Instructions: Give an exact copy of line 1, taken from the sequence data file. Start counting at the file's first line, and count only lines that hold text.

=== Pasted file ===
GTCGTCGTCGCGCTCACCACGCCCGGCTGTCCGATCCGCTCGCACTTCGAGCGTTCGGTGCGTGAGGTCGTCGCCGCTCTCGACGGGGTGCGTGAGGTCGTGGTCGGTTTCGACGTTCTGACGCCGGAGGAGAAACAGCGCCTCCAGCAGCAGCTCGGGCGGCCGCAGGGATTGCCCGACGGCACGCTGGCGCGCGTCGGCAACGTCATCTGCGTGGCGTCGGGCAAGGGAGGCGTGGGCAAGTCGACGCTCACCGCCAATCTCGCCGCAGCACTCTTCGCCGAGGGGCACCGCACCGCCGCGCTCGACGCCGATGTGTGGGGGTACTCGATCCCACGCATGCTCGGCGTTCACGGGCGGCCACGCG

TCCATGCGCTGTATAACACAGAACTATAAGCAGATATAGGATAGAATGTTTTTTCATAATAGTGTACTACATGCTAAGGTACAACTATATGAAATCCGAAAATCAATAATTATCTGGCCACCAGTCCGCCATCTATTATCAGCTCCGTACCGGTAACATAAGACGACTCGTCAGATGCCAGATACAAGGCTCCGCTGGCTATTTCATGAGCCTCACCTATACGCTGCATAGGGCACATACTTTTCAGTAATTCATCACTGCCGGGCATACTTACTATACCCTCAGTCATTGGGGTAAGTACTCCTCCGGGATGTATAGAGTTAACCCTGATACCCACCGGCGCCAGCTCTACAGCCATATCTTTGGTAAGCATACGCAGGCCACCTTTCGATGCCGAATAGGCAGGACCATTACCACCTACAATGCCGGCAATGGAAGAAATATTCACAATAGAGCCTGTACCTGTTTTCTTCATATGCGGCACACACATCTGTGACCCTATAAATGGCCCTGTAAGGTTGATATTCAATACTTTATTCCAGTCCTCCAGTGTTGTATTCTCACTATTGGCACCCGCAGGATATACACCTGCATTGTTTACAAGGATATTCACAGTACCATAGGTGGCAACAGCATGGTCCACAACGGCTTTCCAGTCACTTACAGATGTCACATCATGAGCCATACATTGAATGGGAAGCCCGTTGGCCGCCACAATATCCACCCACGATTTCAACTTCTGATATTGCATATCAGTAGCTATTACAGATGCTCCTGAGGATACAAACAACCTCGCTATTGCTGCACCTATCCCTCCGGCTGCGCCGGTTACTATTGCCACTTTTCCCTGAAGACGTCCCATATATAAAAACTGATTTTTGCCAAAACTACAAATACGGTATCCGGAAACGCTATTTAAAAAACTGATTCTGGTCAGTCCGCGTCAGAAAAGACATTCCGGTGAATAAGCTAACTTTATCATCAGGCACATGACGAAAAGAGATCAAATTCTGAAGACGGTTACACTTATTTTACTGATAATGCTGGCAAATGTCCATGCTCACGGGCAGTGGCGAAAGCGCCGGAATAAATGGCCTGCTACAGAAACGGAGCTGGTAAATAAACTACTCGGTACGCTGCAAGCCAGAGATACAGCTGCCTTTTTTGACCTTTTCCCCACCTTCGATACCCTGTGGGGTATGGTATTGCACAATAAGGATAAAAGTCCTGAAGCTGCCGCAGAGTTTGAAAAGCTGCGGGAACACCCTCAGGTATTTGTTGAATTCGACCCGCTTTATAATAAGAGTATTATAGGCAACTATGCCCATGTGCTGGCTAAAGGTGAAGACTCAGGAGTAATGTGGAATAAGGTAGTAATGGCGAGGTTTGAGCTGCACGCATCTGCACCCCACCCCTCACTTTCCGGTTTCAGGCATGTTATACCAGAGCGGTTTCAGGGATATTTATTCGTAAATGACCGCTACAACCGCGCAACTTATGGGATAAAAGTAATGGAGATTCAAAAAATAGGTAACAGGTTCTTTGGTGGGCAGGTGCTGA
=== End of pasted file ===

GTCGTCGTCGCGCTCACCACGCCCGGCTGTCCGATCCGCTCGCACTTCGAGCGTTCGGTGCGTGAGGTCGTCGCCGCTCTCGACGGGGTGCGTGAGGTCGTGGTCGGTTTCGACGTTCTGACGCCGGAGGAGAAACAGCGCCTCCAGCAGCAGCTCGGGCGGCCGCAGGGATTGCCCGACGGCACGCTGGCGCGCGTCGGCAACGTCATCTGCGTGGCGTCGGGCAAGGGAGGCGTGGGCAAGTCGACGCTCACCGCCAATCTCGCCGCAGCACTCTTCGCCGAGGGGCACCGCACCGCCGCGCTCGACGCCGATGTGTGGGGGTACTCGATCCCACGCATGCTCGGCGTTCACGGGCGGCCACGCG